Tuesday, February 28, 2012

Review: Freshman Year and Other Unnatural Disasters by Meredith Zeitlin

Synopsis:

Kelsey Finkelstein is fourteen and FRUSTRATED. Every time she tries to live up to her awesome potential, her plans are foiled – by her impossible parents, her annoying little sister, and life in general. But with her first day of high school coming up, Kelsey is positive that things are going to change. Enlisting the help of her three best friends — sweet and quiet Em, theatrical Cass, and wild JoJo — Kelsey gets ready to rebrand herself and make the kind of mark she knows is her destiny.

Things start out great - her arch-nemesis has moved across the country, giving Kelsey the perfect opportunity to stand out on the soccer team and finally catch the eye of her long-time crush. But soon enough, an evil junior’s thirst for revenge, a mysterious photographer, and a series of other catastrophes make it clear that just because KELSEY has a plan for greatness… it doesn’t mean the rest of the world is in on it.

Kelsey’s hilarious commentary throughout her disastrous freshman year will have you laughing out loud—while being thankful that you’re not in her shoes, of course…


Details:

Publication date: March 1st 2012 by G.P. Putnam's Sons

The Elliott Review:

This book is filled with authentic experiences and emotions that any young girl entering her freshman year might feel and shows a realistic yet optimistic side to things. Kelsey struggles with a lot of the issues that young girls might go through in that situation. Since entering high school, so many things have changed for her and so many new pressures exist to threaten her dream of becoming something special this year.

Through trial and error, Kelsey finds out what works for her in the realm of friends and boys and parents. She gets herself into some sticky situations but usually finds her way out of them in short order, learning something in the process.

This book is one that any teens or adolescents will be extremely interested to read! I know that it's going to be very popular when I place it on my classroom bookshelf! My eighth graders will devour this one!

Young Adult Notes:

Deals with issues of sex, drug and alcohol use and abuse. Some language, etc.


Source: Thanks to Anne for providing a copy of this title in exchange for a fair review.

Friday, February 24, 2012

Review: Summer of Hammers and Angels by Shannon Wiersbitzky

Synopsis:

Most folks have never seen an angel.I know, because I've asked them.I asked Miss Martha at the post office."Maybe someday, Delia, God willing."God does a lot of willing in Tucker's Ferry, West Virginia. Delia's summer is getting off to a terrible start. First, an inspector shows up at the house and threatens to condemn it. Then lightning strikes, literally, and Mama ends up in the hospital. To make matters even worse, with no other family to speak of, Delia is forced to move in with her nemesis, Tommy "as-dense-as-a-stump" Parker. Not one to sit around doing nothing, Delia huddles with her best friend, Mae, and reluctantly recruits Tommy, to help. The three of them resolve to tackle the long list of repairs, one by one. But Delia quickly discovers that it takes more than energy and willingness to handle some problems. When things go from bad to worse, Delia has to take another tack, one that starts with admitting she just can't do what needs to be done without a lot more help. The Summer of Hammers and Angels is the story of an amazing summer in a girl's life, a summer of surprises and challenges, of shocks and recovery, of discoveries and friendship, and of loneliness and community.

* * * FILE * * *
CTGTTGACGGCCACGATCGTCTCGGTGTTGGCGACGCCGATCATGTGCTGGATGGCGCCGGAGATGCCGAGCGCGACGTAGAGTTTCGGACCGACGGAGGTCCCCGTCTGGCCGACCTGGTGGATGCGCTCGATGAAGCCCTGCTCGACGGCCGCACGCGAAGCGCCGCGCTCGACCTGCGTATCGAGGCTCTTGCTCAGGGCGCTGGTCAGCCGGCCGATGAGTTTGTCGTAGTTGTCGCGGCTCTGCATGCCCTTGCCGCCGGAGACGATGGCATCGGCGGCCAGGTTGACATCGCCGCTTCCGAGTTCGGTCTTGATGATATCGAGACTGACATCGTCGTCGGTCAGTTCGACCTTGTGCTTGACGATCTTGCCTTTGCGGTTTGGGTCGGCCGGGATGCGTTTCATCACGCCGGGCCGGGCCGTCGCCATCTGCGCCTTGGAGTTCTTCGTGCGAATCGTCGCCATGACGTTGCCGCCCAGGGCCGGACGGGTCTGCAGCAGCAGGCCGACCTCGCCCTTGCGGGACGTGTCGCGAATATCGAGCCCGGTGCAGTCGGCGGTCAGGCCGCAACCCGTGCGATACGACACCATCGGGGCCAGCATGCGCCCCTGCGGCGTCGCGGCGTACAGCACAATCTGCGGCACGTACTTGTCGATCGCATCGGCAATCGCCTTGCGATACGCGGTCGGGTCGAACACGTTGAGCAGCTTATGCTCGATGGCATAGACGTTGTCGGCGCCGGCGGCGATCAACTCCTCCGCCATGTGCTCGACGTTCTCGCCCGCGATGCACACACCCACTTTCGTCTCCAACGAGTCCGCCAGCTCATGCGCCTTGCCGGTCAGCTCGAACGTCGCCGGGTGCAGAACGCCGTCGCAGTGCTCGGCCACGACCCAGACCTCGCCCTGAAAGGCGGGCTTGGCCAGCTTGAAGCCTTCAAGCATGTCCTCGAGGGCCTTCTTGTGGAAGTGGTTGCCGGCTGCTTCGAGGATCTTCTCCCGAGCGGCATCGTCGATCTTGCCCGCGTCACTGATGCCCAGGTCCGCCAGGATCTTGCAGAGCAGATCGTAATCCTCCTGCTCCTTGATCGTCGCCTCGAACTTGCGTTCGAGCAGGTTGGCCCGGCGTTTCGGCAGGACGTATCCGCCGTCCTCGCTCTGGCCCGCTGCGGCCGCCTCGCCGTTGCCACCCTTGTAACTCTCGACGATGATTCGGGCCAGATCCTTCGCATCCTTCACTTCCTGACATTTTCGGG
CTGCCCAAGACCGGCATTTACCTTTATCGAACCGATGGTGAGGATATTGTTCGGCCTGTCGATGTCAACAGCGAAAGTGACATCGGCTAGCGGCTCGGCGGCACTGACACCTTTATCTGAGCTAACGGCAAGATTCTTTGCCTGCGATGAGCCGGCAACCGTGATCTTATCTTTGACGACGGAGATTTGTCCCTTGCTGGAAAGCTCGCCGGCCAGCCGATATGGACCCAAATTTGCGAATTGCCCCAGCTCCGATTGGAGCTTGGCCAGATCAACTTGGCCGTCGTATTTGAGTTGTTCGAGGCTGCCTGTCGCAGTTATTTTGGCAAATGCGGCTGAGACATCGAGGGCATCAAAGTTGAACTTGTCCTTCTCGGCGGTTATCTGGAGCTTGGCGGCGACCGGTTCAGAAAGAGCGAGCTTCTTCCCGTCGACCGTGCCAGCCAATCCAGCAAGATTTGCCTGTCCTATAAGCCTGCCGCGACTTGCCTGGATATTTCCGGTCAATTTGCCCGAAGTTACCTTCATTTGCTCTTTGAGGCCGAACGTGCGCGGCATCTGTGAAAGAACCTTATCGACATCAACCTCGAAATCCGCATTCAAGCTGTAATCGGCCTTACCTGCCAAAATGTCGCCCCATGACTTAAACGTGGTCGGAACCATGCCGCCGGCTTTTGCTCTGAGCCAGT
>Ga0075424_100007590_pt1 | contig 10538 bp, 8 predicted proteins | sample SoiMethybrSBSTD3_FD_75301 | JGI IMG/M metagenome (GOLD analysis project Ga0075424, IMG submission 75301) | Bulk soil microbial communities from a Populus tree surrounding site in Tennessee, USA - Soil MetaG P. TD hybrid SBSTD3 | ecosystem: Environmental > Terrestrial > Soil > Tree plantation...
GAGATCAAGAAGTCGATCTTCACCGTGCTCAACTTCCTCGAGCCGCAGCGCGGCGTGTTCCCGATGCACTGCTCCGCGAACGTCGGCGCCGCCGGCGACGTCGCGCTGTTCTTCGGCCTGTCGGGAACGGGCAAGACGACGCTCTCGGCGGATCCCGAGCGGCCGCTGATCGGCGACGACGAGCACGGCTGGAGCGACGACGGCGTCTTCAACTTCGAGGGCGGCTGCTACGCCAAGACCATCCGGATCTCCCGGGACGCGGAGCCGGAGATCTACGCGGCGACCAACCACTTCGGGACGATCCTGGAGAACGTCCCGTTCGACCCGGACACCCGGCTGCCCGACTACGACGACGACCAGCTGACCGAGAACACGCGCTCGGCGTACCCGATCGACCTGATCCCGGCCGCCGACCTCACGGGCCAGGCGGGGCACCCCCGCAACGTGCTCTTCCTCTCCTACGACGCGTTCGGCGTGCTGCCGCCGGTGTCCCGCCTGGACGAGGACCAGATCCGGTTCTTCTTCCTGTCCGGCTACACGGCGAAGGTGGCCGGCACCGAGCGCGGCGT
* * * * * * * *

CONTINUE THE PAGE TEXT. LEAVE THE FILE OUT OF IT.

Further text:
Details:

Published July 1st 2011 by Namelos

The Elliott Review:

This story is the touching tale of a girl who doesn't crumble under adversity but instead learns to believe in miracles and work for what she wants and needs. When Delia's mother goes into a coma, leaving their soon-to-be condemned house in a precarious position, Delia takes matters into her own hands, working at it as best she can. When even her own efforts aren't enough, she turns to a higher power.

This book has that light-hearted feel and hope-filled message that will draw in readers of any age. It's perfect for middle grade readers, but it really is a tale for any one who believes in miracles. I love that it touches on faith and religion in a way that is natural and organic (aka - non-preachy). Reading this book was like a breath of fresh air!

Source: NetGalley

Thursday, February 23, 2012

Guest Post: One Author's Perspective on Faith and Fiction (Shannon Wiersbitzky

Faith. It can be a sensitive subject, particularly in today’s society. Bring up the topic of church or religion, and depending on where you are, people start to squirm.

As the idea for The Summer of Hammers and Angels was forming in my mind, I knew that faith was central to the story line. The main character, Delia, is in need of some serious help—her home is being condemned and her mama is in the hospital.

In that situation, some people might turn to prayer right away. But Mama isn’t a believer in prayer, preferring to rely on her own hard work, so Delia hasn’t grown up praying. With Mama gone, Delia is forced to stay with her neighbors, which includes Tommy “dense-as-as-stump” Parker, and they are church-going folk.

Questions tugged at the edge of my mind as the chapters formed. How many kids go to church today? Will they be able to relate to Delia? Will the biblical story references make sense to readers? Will they understand Delia’s confusion as she tries to reconcile the different views about church and prayer that exist for Mama and others in town? Will the fact that the story includes religion turn kids, or their parents, off?

In working with my editor, Stephen Roxburgh, I realized that writing about faith or church or prayer is really no different from writing about any other subject. Here are the thoughts that helped me, and may help other writers out there too.

Be honest about the plot, the setting, the characters.

The Summer of Hammers and Angels takes place in a small West Virginia town. If you’ve ever visited the state, you’d know that in many spots, it is hard to skip rope without hitting at least three different churches. Church and prayer are simply part of everyday life.